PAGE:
In the first quarter, the actual use of foreign investment in the manufacturing industry reached 81.06 billion yuan, of which investment in high-tech manufacturing reached 37.76 billion yuan, Ji Xiaofeng, an official with the department of foreign investment management under MOFCOM, told the press conference on Friday.

Data from some leading international consultancies also pointed to the positive trend.

The 2024 Kearney FDI Confidence Index released by American global management consulting firm Kearney shows China jumping from 7th position to 3rd, which shows that multinational companies will continue to expand their investment in China.

In the first quarter, China’s GDP grew 5.3 percent, which was well above market expectations, as the country got off to a robust start, laying the foundation for achieving its goal of growing by around 5 percent for the whole year.

As the trend of China’s economic development is further consolidated, foreign companies see new opportunities for growth in areas such as green transformation and digitalization.

Meanwhile, more policy support is also in place to boost foreign investment.

On Friday, MOFCOM, together with nine other government departments, including the Ministry of Foreign Affairs, the National Development and Reform Commission, the Ministry of Industry and Information Technology and the China Securities Regulatory Commission, issued 16 specific measures to further support overseas institutions’ investment in domestic technology-based enterprises.

These measures include implementing differentiated supervision, supporting bond issuance and facilitating personnel exchanges.

On the same day, China’s top securities regulator issued 16 measures to boost capital markets’ support for high-tech companies, including setting up green channels for fundraising, in a bid to boost innovation and development of new quality productive forces.

In March, China’s State Council, the cabinet, issued an action plan comprising 24 specific pro-foreign investment measures to attract foreign investment, facilitate data flows and business travel. The action plan demonstrates the Chinese government’s determination and efforts to attract foreign investment, which plays a positive role in further promoting high-level opening-up, experts said.

Looking ahead, Ji said that MOFCOM is further easing barriers to foreign investment, including reasonably reducing the negative list for foreign investment access, comprehensively abolishing access restrictions in the manufacturing sector, and relaxing market access in the medical, telecommunications and other service industries.

GT Voice: Protectionism can’t solve EU’s weak competitiveness in solar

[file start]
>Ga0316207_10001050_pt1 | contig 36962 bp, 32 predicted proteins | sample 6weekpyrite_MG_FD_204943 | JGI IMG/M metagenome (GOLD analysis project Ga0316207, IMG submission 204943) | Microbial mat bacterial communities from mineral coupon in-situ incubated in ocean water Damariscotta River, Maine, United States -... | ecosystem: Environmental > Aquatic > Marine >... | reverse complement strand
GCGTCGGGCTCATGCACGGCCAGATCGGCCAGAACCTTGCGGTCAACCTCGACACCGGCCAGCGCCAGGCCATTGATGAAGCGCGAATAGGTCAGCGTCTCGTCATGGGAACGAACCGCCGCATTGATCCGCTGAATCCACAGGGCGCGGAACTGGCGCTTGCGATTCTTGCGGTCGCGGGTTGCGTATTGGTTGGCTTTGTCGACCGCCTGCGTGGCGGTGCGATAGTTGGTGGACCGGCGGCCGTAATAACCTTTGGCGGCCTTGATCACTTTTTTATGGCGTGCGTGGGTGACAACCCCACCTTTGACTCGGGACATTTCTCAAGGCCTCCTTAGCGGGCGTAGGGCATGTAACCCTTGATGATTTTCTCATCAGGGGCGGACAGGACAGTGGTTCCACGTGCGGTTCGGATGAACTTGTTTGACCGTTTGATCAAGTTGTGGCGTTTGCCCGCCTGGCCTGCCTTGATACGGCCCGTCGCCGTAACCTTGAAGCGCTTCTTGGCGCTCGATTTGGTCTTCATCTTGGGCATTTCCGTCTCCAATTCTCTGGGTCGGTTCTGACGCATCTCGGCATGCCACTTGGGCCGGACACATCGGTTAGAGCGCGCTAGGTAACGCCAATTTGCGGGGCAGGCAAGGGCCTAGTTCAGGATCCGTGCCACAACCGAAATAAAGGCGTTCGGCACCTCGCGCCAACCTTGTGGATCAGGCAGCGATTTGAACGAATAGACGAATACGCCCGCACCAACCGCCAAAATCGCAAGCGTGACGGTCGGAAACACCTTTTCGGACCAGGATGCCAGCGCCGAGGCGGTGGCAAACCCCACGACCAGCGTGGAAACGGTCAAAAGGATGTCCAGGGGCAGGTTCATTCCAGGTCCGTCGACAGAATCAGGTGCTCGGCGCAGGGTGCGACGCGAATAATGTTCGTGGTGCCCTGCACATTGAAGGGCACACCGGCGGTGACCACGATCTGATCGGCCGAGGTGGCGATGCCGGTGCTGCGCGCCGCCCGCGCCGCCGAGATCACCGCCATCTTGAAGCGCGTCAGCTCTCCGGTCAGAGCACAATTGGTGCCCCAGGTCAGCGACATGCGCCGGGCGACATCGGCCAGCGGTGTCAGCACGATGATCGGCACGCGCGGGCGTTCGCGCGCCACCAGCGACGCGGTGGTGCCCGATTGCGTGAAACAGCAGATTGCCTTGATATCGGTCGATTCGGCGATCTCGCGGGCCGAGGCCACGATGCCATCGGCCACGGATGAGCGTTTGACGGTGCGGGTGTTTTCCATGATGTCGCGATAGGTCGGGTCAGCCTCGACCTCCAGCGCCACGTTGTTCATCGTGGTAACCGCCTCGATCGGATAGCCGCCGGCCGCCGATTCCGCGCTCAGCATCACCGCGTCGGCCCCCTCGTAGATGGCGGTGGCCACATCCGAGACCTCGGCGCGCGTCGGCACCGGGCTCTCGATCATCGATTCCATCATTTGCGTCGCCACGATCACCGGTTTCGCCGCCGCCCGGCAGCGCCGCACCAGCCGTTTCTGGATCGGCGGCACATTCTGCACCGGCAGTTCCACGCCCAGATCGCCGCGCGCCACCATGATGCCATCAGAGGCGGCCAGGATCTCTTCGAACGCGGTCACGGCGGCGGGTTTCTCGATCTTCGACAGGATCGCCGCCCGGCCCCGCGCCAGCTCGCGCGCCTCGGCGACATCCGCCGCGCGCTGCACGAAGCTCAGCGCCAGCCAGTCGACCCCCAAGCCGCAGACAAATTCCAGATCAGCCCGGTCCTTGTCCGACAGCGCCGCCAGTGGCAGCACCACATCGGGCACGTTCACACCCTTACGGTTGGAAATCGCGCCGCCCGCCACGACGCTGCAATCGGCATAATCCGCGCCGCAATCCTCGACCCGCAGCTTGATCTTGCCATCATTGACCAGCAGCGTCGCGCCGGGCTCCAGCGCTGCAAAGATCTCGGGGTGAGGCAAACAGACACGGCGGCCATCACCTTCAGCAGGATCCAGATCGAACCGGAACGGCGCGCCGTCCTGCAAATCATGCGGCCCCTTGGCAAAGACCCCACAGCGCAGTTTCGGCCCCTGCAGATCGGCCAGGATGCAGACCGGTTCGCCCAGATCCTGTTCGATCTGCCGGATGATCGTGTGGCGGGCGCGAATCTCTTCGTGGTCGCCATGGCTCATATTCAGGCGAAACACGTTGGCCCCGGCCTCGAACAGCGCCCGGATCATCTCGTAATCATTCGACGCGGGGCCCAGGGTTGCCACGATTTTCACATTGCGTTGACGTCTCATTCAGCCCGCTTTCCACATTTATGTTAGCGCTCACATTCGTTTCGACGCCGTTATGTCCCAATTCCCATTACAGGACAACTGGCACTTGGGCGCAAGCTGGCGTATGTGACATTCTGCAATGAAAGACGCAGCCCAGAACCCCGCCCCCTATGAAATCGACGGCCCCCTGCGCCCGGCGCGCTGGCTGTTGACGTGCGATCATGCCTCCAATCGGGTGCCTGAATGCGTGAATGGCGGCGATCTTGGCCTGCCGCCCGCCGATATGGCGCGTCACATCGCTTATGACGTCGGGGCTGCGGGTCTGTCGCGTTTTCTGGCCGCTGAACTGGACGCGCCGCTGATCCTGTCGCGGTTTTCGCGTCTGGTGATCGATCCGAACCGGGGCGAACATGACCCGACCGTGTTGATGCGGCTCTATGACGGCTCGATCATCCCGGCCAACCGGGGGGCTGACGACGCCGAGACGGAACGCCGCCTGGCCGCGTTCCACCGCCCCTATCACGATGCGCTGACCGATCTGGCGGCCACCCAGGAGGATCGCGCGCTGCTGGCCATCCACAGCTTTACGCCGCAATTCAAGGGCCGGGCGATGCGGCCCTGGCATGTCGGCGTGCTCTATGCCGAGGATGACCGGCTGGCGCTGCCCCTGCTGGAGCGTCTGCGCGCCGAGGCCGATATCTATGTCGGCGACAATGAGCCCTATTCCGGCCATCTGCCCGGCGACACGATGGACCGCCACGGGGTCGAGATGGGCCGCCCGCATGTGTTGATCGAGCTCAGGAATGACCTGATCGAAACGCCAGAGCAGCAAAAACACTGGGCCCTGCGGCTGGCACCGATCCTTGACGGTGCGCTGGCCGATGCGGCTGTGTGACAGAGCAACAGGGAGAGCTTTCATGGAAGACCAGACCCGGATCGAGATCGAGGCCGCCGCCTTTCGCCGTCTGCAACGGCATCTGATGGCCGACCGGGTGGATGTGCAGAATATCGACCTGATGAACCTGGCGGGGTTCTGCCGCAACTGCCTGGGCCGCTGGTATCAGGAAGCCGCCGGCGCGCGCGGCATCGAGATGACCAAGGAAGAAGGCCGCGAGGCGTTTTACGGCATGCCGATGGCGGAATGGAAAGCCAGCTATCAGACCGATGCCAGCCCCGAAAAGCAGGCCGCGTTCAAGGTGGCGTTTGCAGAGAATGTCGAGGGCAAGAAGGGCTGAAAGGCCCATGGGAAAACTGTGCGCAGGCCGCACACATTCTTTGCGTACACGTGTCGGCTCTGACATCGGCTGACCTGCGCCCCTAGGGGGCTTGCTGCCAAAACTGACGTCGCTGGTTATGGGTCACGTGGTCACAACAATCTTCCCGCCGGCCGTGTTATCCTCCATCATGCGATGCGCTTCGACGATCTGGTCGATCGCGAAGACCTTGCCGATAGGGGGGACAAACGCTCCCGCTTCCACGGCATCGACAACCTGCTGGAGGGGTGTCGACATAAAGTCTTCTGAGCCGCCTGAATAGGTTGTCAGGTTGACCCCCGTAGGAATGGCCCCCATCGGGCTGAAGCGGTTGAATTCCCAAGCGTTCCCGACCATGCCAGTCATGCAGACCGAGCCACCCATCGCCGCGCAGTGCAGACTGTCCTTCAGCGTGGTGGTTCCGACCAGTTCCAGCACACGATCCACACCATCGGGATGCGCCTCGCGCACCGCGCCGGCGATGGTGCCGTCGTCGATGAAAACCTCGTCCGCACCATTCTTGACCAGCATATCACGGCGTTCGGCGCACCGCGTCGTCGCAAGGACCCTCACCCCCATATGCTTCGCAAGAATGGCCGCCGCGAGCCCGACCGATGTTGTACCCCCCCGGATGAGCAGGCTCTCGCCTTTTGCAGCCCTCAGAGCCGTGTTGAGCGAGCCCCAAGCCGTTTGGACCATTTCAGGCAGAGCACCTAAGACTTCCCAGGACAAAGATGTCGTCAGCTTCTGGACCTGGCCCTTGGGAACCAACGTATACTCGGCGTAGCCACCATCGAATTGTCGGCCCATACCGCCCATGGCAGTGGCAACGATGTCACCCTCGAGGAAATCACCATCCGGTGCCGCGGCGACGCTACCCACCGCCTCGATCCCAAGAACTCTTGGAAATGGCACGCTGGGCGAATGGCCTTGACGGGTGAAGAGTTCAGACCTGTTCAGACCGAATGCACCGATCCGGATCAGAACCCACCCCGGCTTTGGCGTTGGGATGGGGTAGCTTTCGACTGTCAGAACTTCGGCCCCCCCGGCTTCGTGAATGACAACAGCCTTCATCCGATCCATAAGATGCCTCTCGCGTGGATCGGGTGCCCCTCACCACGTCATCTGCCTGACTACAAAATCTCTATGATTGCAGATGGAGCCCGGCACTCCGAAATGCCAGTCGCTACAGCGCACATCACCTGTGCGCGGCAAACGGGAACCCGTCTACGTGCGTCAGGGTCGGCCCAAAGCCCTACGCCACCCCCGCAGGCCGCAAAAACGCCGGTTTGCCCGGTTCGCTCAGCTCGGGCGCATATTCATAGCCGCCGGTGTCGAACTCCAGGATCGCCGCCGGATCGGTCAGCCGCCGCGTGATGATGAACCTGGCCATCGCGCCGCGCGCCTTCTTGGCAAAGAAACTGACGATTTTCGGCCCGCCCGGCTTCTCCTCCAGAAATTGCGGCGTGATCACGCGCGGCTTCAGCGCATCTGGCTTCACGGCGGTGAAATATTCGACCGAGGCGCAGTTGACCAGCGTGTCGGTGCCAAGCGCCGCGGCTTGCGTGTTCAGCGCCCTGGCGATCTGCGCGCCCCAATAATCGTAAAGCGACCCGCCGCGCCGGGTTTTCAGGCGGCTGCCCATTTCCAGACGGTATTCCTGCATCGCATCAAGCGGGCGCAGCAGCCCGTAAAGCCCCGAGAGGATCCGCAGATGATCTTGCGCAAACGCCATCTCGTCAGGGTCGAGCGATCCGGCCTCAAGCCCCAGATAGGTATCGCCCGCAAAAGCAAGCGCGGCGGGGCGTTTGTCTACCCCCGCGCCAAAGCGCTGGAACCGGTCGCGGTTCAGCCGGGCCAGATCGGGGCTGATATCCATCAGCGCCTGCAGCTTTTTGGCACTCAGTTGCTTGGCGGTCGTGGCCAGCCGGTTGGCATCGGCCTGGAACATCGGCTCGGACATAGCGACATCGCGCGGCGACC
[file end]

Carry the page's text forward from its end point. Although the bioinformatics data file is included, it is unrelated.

Illustration: Liu Xiangya/Global Times

Illustration: Liu Xiangya/Global Times

European governments appear to be ready to move to support their solar power manufacturers this week, but Europe’s solar industry is in trouble – not just due to a lack of policy support but also because of flawed competitiveness.

Swiss solar panel maker Meyer Burger is packing up a German factory to send production to the US, joining a growing list of European renewable-energy factories shutting down or relocating, Reuters reported on Monday.

In contrast to Europe, the US government does provide attractive subsidies and policy support for green sectors. Yet, if Meyer Burger wants to succeed in the competitive US market, it still needs to rely on its own strength, not just policy support.

The solar panel maker’s choice is just one example of the serious challenges facing the European solar industry, which is at a relative disadvantage in the global photovoltaic (PV) market. China has taken a dominant position, with its companies accounting for 80 percent of the world’s solar manufacturing capacity and with low costs. 

Meanwhile, US subsidies announced as part of the 2022 Inflation Reduction Act allow some renewable-energy manufacturers and project developers to claim tax credits, intensifying the competitive pressure on European companies.

Nevertheless, the woes facing Europe’s solar industry are not solely due to a lack of policy support, as there is obvious weakness in the competitiveness of European industry. Despite having a well-established solar supply chain, European companies face challenges in terms of technological innovation, investment in research and development, optimized production procedures and cost reducing.

On the one hand, they have not achieved economies of scale in manufacturing. On the other hand, while Chinese companies are actively exploring next-generation PV technologies, the progress by their European peers is relatively slow.